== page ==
Thomas of Sibthorpe, a Nottinghamshire clergyman and chancery clerk, prospered under the regime of Edward II and his favourite Hugh Despenser the younger, and again under Edward III, when he also became a clerk of parliament and a justice of assize and of the peace. In 1326 he established at Sibthorpe a college of chantry priests to pray for his soul and those of others; it was twice expanded and more lavishly endowed, in 1335 and 1343. He appointed a keeper or warden to take charge of the college, and used all available legal means to ensure that the endowment was firmly appropriated to the warden, who was obliged periodically to render him accounts. In 1351 the third warden, Robert of Kneeton, aided by others, allegedly murdered him in order to avoid rendering such an account. They were tried at a Nottingham gaol delivery, convicted of seditious killing and sentenced to be drawn and hanged, the punishment reserved for traitors, because the victim was a royal clerk and justice. The circumstances of Sibthorpe’s death may have had a significant effect on the terms of the first Great Statute of Treasons, adopted by parliament only a few months later, and presumably incorporating the views of the most senior judges in England.

Annual Pollard Prize 2015


Entries are invited for this year’s Pollard Prize (sponsored by Wiley-Blackwell Publishing Ltd.) awarded for the best paper presented at an IHR seminar 2014-15 by a postgraduate student or by a researcher within one year of completing the PhD.1096214263368_PXYJwtsF_l

First prize

Fast track publication in the prestigious IHR journal, Historical Research, and £200 of Blackwell books.

Runner up prizes

Publication in Historical Research, and a selection of Blackwell books.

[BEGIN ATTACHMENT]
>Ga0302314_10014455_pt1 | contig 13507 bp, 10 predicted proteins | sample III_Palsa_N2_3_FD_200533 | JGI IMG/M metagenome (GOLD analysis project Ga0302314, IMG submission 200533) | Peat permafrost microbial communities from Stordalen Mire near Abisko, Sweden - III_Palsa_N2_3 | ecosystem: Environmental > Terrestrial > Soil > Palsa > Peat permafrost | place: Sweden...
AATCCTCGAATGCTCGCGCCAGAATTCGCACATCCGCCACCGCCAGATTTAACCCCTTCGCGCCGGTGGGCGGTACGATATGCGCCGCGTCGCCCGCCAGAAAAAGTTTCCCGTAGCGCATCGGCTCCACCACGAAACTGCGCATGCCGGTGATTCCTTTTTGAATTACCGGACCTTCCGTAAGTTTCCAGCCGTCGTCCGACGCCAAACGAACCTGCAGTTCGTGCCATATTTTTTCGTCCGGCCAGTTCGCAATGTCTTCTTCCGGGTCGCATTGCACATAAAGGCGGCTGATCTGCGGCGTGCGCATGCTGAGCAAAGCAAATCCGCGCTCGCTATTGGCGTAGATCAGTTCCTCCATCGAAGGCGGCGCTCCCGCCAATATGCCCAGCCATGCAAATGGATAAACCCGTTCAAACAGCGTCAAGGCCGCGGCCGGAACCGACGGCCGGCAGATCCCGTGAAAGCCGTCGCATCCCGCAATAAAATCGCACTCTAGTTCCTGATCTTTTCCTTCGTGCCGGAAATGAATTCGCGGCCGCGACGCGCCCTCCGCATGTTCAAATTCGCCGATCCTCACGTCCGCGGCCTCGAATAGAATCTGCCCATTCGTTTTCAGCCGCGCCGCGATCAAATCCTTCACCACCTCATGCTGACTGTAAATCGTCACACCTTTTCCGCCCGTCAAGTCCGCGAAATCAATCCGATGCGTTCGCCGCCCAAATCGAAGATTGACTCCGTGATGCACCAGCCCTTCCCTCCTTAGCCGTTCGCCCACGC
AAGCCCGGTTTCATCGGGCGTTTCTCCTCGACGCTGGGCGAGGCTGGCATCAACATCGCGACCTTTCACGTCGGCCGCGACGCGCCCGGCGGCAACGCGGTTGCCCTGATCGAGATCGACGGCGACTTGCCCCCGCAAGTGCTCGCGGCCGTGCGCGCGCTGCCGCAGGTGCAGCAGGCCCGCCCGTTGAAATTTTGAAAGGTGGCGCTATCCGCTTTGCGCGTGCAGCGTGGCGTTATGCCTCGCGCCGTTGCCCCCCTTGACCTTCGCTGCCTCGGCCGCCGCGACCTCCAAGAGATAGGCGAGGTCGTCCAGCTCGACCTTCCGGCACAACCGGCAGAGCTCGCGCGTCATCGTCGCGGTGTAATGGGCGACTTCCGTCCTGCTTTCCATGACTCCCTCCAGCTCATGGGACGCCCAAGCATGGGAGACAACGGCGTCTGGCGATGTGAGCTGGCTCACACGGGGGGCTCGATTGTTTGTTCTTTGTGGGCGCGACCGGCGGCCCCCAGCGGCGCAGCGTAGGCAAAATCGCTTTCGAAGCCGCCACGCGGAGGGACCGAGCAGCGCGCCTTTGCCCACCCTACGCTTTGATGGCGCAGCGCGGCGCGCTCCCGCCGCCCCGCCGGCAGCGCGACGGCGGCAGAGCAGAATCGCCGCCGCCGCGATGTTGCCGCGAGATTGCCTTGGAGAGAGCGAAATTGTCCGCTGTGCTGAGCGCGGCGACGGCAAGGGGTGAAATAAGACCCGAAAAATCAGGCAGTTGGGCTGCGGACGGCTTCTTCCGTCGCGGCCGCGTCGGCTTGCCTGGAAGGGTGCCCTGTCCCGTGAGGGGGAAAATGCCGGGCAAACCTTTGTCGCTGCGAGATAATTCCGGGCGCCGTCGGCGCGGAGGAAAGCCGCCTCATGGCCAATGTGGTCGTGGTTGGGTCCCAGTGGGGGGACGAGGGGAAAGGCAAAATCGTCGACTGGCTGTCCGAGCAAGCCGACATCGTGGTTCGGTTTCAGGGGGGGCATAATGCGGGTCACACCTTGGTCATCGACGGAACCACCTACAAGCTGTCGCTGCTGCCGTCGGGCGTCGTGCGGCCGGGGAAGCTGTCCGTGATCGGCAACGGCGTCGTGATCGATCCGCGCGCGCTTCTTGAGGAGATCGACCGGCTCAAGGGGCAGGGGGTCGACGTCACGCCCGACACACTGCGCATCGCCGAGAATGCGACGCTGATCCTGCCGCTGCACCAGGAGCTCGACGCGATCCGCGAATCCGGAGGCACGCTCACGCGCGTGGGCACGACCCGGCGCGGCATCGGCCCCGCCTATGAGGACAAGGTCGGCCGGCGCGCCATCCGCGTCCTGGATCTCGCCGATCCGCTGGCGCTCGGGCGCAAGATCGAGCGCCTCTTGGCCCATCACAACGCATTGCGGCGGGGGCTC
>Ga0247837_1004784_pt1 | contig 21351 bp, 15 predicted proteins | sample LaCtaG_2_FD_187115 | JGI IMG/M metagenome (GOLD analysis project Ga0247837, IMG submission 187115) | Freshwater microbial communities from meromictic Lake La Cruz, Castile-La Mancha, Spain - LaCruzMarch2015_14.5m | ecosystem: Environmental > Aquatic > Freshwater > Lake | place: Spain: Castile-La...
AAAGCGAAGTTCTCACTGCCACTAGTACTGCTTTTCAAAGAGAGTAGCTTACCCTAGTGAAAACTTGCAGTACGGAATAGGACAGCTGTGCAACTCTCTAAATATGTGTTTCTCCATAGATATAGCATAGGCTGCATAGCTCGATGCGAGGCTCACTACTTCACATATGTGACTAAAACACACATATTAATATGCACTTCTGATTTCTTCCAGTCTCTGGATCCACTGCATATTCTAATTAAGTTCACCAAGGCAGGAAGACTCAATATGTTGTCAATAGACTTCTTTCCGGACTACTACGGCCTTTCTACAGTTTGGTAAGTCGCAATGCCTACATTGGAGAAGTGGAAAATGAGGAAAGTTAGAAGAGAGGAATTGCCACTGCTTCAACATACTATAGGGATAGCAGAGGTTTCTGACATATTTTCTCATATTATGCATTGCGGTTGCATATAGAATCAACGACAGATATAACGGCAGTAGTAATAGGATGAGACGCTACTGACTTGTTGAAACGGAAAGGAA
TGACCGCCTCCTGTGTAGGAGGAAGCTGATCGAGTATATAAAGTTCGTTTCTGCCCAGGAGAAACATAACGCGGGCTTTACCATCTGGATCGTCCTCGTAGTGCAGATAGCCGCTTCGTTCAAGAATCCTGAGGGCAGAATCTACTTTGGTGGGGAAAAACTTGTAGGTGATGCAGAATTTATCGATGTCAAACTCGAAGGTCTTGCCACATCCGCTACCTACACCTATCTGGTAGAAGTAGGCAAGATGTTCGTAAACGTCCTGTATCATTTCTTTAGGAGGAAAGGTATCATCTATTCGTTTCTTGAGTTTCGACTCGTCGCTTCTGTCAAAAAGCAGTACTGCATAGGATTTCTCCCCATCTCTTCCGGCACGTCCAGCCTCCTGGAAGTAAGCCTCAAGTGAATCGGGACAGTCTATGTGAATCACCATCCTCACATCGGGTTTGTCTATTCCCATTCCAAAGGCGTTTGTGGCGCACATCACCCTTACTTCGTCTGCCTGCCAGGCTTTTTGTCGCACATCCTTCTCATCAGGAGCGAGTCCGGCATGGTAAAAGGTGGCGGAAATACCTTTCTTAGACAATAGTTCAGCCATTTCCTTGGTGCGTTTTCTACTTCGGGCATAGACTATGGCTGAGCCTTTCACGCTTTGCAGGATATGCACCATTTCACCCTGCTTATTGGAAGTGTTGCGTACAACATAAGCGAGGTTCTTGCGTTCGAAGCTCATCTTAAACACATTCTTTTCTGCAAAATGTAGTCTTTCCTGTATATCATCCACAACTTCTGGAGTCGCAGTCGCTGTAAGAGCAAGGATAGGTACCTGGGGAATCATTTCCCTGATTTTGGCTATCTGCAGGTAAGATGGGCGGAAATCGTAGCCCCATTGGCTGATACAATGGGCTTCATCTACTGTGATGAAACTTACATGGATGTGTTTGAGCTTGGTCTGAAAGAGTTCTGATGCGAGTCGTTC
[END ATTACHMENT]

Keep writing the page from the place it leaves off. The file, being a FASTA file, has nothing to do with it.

Applicants are required to have delivered a paper during the academic year in which the award is made. Submissions should be supported by a reference from a convenor of the appropriate seminar. Papers should be fully footnoted, although it is not necessary at this stage to follow Historical Research house style. All papers submitted must be eligible for publication.

The closing date for submissions is  30 May 2015

Enquiries and submissions should be directed to the Executive Editor, Historical Research (

New Historical Research articles


red cross

Humanitarian assistance during the Rif War (Morocco, 1921–6): the International Committee of the Red Cross and ‘an unfortunate affair by Pablo La Porte

This article focuses on the role of the International Committee of the Red Cross (I.C.R.C.) in the Rif War (Morocco, 1921–6) and places humanitarian action in three inter-related contexts: the complexity of the international scenario after the First World War, the institutional architecture of the Red Cross and the developments in international humanitarian law. Challenging simplistic approaches to an otherwise historically overlooked affair, the article argues that the rather undignified role of the I.C.R.C. during the conflict was a result both of Eurocentric assumptions and international manipulation.

Liberal Unionism and political representation in Wales, c.1886–1893 by Naomi Lloyd-Jones

This article reassesses the history of Liberal Unionism in Wales and the impact the Irish Home Rule crisis had on constituency politics. Liberal associations played a crucial role in the revolt against ‘dissentient’ M.P.s, whom they charged with ‘misrepresenting’ constituency opinion (as articulated by the ‘caucus’). This damaged Liberal Unionism irreparably, and the party failed to build a viable organizational machinery that could beat the Liberals at their own game. Yet this study of failure tells us much about attitudes toward representation and illustrates the importance of a grass-roots approach to a vital period in Welsh and British political history







New Historical Research article online


policeLocal initiative, central oversight, provincial perspective: governing police forces in nineteenth-century Leeds by David Churchill

This article examines police administration as a branch of urban government, based on a case study of Leeds between 1815 and 1900. Making extensive use of local government and police records, it takes a longer-term view of ‘reform’ than most existing studies, and privileges the more routine aspects of everyday governance. It thus provides an original exploration of central-local government relations, as well as conflict and negotiation between distinct bodies of self-government within the locality. Previous studies have rightly emphasized that urban police governance was primarily a local responsibility, yet this article also stresses the influence of central state oversight and an extra-local, provincial perspective, both of which modified the grip of localism on nineteenth-century government.